Dr. Shanta Zimmer, senior associate dean for education at the University of Colorado School of Medicine, said the school decided that 184 third-year medical students would not return to their clinical rotations starting last Monday, for at least four weeks.
“The most important reason is actually to help preserve PPE,” she said, referring to masks and other protective equipment, “and to let the important front-line providers have access to that.”
Other factors, Dr. Zimmer said, included the fact that elective procedures have been scaled way back at the hospitals where University of Colorado students do their rotations, and that the students are needed at call centers and to check in with primary care patients. All students are also taking an online elective that the medical school just created about Covid-19.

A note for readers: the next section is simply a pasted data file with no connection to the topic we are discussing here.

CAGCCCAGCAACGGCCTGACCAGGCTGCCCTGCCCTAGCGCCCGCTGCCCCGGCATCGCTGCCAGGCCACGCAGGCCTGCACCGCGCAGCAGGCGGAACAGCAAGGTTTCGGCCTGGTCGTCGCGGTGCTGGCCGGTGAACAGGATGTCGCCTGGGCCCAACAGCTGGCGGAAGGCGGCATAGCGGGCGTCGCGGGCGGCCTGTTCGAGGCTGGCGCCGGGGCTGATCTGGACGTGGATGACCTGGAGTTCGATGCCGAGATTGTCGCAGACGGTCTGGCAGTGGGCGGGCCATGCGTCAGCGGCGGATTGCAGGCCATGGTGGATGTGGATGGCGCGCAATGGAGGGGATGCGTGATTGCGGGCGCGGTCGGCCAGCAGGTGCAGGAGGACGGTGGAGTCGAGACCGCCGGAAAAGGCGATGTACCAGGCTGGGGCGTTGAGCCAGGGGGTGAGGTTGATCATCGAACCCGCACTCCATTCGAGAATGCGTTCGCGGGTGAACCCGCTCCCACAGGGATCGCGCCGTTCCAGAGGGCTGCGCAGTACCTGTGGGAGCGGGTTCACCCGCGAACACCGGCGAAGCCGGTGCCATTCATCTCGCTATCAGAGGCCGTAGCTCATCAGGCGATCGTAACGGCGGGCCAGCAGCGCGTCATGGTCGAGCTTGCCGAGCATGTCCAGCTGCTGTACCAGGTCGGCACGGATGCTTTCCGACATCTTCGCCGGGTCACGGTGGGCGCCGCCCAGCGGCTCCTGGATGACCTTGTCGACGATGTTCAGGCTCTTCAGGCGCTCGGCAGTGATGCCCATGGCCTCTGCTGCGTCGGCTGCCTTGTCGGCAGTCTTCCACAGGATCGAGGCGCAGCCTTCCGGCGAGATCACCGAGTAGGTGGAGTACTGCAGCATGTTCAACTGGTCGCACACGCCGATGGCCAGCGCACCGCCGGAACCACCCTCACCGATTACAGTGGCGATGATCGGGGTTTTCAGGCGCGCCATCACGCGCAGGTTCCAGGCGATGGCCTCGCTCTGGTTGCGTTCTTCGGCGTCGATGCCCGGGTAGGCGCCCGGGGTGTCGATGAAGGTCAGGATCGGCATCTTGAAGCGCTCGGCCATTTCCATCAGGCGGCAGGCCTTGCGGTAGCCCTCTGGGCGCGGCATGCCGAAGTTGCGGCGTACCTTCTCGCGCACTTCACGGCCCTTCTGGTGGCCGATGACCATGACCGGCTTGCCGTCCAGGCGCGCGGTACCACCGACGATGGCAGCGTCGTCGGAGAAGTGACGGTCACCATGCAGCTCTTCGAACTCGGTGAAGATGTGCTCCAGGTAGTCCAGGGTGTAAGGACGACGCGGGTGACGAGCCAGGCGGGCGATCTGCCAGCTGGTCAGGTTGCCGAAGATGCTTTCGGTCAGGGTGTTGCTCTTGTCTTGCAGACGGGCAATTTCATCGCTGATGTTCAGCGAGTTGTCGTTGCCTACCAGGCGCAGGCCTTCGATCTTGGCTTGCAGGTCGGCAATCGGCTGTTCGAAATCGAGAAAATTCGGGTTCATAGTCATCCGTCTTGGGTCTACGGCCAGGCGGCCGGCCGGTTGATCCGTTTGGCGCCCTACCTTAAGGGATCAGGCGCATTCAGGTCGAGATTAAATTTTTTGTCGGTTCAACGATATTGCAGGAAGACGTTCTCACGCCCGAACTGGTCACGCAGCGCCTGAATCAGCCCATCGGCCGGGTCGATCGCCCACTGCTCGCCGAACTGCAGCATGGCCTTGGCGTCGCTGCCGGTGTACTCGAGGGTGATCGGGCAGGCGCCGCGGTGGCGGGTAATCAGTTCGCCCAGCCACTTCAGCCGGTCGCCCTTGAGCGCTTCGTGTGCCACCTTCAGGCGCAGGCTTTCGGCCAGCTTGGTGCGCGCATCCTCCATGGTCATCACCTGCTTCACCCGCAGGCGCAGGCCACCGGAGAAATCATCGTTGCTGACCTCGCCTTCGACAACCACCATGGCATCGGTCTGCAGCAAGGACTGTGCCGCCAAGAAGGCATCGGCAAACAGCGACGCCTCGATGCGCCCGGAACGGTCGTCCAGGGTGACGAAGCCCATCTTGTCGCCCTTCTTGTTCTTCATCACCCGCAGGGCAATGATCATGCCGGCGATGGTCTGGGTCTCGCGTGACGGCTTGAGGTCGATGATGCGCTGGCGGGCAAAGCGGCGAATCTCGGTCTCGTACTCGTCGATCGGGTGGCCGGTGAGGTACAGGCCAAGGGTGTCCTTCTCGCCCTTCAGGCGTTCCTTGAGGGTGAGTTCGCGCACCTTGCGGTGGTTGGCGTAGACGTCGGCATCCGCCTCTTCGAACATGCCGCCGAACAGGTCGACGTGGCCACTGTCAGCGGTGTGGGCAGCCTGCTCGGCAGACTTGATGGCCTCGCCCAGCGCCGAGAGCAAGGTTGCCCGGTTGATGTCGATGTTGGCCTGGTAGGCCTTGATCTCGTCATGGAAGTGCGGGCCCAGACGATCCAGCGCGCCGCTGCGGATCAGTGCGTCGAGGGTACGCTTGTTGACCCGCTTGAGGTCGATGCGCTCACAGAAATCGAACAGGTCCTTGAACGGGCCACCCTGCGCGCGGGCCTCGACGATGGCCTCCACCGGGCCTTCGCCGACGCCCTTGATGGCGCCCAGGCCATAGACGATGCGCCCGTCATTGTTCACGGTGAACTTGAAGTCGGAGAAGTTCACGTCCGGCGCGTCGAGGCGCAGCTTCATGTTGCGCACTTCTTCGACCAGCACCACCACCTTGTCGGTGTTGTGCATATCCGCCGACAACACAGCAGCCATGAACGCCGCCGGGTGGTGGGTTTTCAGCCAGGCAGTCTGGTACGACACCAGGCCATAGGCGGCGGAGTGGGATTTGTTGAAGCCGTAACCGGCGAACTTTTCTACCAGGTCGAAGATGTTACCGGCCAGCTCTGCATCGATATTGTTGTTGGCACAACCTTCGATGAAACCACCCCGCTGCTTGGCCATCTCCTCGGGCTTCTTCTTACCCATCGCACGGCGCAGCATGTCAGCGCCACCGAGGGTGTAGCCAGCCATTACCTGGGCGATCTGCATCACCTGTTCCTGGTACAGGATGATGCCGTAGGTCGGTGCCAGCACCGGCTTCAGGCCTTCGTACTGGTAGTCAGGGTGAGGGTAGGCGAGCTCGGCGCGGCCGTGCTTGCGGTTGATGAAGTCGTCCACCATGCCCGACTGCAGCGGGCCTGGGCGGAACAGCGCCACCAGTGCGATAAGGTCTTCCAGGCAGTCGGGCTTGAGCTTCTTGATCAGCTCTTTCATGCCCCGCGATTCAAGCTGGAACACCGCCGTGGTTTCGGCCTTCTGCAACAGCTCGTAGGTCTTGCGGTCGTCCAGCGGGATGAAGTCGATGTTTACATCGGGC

“Not everyone is destined to be a front-line provider in situations like this,” Dr. Zimmer said. “But it doesn’t mean they can’t be super helpful right now.”
As for whether the medical school would agree to deploy its students to the front lines in the event of a surge of patients, Dr. Zimmer said, “We are having this debate back and forth on my team right now. The fourth-year students, they’re almost doctors — graduation is in May. For the third-years, we are trying to prioritize their safety and keep them busy with virtual training.”
Cyrus Ghaznavi, a second-year medical student at Washington University School of Medicine in St. Louis, said a child-care service organized by students to support hospital workers received more than 100 requests in the first 24 hours.
“Anything we can do to relieve burden on the real heroes,” he said. “We can enable them to work at peak performance and that is more helpful than having us there when everyone is overworked.”
Denise Grady contributed reporting from New York.